Mr. Yankelovich, a pollster given in his latest book to turgid philosophizing, discerns a "cultural revolution" in America. He has found a "new American philosophy of life," following on the heels of two earlier stages, which might with no serious harm to Mr. Yankelovich's thesis be defined, in capsule, as the outgrowth of the Puritan world view and the subsequent introspective era just now shriveling. The author has rather convincingly shown the limits of what he calls the "self-fulfillment" approach to life, though William Hamilton's cartoons in the New Yorker have for years (actually from the days, two decades ago, when we were classmates at Yale and his drawings appeared on campus) been ribbing precisely that approach.

What seems like billions of words pass before us as Mr. Yankelovich makes the obvious unmistakably obvious. There is only so far one can go with white wine and cheese and biodegradable peanut butter; there is a terminal point to the satisfaction to be found in the endless, maybe beginningless, inward glance. There is—Mr. Yankelovich's statistics and his dreary, albeit not utterly boring little vignettes of "Margaret" and "Sara Lou" and "Miguel" and so on, show us—a dead end to all that. Even those who tingle at the vocabulary of individualism might not always enjoy saying it out loud, but we, too, recognize some gap, perhaps some chasm, in lives devoted entirely to Me.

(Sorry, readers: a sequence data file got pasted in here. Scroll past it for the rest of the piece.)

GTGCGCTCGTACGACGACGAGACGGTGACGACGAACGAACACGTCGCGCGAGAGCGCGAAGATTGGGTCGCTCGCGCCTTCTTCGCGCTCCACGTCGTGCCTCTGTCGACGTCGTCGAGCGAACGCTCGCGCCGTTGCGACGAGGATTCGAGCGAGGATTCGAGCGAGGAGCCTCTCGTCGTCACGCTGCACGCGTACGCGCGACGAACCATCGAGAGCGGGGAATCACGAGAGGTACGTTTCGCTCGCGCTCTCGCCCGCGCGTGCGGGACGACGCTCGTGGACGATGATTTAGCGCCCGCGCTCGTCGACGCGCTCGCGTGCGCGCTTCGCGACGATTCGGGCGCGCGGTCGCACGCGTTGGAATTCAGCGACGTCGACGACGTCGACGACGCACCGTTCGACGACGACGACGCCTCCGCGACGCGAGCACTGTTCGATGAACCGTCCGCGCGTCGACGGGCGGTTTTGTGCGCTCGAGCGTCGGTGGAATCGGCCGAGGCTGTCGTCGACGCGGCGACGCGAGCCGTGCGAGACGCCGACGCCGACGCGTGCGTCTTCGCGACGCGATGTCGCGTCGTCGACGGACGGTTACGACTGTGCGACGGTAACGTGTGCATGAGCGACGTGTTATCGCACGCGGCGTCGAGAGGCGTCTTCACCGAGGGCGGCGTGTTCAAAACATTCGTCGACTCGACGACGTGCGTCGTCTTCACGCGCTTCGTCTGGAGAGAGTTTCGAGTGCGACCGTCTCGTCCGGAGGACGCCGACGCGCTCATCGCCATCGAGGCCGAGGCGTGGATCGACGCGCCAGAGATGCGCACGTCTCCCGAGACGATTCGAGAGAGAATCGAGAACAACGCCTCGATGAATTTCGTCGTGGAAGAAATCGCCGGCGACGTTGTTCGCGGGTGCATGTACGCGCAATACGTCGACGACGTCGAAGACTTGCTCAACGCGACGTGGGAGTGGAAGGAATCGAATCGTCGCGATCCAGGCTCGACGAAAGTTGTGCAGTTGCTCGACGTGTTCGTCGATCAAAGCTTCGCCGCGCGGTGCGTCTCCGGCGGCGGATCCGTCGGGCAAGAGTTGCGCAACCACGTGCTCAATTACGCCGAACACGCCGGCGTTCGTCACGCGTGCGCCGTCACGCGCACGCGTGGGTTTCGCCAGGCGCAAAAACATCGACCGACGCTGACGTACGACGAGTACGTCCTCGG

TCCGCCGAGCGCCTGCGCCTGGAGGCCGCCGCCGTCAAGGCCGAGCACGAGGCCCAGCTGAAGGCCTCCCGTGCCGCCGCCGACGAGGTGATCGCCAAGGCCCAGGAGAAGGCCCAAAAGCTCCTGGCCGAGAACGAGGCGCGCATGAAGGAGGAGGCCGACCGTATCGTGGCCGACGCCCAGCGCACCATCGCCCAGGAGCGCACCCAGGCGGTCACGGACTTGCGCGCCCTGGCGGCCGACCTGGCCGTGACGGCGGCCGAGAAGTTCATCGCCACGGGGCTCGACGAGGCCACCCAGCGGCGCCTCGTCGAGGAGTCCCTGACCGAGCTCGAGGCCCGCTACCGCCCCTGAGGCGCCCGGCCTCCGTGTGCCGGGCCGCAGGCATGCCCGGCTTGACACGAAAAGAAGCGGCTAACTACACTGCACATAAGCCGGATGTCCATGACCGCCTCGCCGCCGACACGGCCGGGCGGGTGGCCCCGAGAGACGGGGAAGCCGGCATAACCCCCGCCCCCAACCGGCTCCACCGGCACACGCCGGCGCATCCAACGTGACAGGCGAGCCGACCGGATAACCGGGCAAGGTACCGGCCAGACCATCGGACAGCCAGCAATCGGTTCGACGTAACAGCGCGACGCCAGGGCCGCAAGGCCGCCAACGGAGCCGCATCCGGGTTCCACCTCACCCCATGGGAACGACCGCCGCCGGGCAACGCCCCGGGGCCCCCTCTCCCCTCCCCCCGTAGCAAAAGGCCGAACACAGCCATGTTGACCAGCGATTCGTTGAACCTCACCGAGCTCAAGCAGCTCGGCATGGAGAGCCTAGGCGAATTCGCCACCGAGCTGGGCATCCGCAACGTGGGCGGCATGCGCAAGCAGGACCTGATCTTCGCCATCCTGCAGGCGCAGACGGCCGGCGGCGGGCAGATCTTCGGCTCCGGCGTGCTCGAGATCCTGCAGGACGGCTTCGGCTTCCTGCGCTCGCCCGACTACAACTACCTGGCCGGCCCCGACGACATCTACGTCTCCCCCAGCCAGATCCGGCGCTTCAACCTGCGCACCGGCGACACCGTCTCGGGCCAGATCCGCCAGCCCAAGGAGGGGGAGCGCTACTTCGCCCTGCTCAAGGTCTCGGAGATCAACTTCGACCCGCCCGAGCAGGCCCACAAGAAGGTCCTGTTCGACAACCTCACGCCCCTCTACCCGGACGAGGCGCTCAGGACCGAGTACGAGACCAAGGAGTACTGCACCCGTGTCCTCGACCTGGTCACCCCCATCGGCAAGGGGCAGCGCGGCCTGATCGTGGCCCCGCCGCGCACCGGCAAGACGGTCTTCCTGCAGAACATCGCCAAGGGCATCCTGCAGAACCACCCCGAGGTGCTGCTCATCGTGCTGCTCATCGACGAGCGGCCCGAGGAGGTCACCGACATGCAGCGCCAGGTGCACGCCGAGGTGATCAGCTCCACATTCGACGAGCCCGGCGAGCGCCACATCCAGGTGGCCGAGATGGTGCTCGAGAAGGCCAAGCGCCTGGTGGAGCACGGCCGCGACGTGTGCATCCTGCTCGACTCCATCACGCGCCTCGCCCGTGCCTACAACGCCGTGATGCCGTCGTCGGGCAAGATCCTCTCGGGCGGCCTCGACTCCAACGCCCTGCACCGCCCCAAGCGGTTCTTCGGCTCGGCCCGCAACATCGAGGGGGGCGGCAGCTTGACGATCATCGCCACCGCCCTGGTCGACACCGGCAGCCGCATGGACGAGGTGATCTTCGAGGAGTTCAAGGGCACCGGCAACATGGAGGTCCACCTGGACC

Our author has discovered, somewhat to his own surprise, surprisingly, that "people express a longing for connectedness, commitment and creative expression," along with a "disenchantment with self-absorption."

Good Lord, what a bother! We don't trust our government—surprise?—and we don't trust many of our other major institutions, either. Again: surprise? No surprise.